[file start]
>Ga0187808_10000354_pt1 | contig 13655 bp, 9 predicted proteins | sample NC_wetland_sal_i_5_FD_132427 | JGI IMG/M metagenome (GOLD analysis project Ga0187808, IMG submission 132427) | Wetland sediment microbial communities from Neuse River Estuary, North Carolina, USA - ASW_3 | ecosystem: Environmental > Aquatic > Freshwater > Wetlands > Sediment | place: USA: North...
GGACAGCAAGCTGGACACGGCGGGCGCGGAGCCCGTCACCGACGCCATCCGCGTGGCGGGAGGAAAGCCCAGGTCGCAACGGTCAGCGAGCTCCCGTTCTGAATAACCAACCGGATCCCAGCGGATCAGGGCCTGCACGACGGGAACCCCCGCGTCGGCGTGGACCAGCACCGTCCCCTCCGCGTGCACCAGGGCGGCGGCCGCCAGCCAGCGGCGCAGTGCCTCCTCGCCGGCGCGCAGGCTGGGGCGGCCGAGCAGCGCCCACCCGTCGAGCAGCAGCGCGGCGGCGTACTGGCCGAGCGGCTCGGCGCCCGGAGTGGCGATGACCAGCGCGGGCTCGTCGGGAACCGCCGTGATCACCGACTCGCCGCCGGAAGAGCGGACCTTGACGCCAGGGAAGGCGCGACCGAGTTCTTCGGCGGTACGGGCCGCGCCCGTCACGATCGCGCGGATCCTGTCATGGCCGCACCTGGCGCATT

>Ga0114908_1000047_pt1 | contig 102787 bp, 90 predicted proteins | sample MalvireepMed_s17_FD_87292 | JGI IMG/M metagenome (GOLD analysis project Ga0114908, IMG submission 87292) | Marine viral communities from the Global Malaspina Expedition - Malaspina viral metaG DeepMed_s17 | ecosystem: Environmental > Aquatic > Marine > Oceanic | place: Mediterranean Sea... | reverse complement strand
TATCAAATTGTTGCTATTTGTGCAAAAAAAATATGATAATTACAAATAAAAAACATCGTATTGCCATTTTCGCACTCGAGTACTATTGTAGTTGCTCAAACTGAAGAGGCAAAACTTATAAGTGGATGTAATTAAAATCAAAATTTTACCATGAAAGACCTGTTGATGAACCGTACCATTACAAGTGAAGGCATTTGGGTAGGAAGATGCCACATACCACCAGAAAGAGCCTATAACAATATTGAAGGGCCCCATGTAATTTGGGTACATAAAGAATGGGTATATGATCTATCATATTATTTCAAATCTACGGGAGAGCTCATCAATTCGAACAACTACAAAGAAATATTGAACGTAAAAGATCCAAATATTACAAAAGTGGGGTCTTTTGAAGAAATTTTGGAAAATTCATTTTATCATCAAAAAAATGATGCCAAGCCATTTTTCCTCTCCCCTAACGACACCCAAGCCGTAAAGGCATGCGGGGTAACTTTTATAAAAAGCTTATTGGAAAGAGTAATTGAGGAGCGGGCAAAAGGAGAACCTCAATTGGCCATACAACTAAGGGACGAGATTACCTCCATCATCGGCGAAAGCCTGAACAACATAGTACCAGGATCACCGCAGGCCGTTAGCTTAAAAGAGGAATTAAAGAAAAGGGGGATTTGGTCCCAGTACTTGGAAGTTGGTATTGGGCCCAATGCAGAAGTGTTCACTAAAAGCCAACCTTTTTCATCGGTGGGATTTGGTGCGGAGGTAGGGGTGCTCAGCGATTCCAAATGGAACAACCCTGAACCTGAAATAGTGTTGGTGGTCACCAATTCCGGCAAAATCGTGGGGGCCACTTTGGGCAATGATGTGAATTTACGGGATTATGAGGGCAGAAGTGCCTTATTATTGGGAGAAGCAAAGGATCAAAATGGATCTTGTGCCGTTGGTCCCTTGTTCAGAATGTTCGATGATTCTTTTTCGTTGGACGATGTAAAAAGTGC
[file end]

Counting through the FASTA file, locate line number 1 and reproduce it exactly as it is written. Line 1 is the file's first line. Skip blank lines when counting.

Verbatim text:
>Ga0187808_10000354_pt1 | contig 13655 bp, 9 predicted proteins | sample NC_wetland_sal_i_5_FD_132427 | JGI IMG/M metagenome (GOLD analysis project Ga0187808, IMG submission 132427) | Wetland sediment microbial communities from Neuse River Estuary, North Carolina, USA - ASW_3 | ecosystem: Environmental > Aquatic > Freshwater > Wetlands > Sediment | place: USA: North...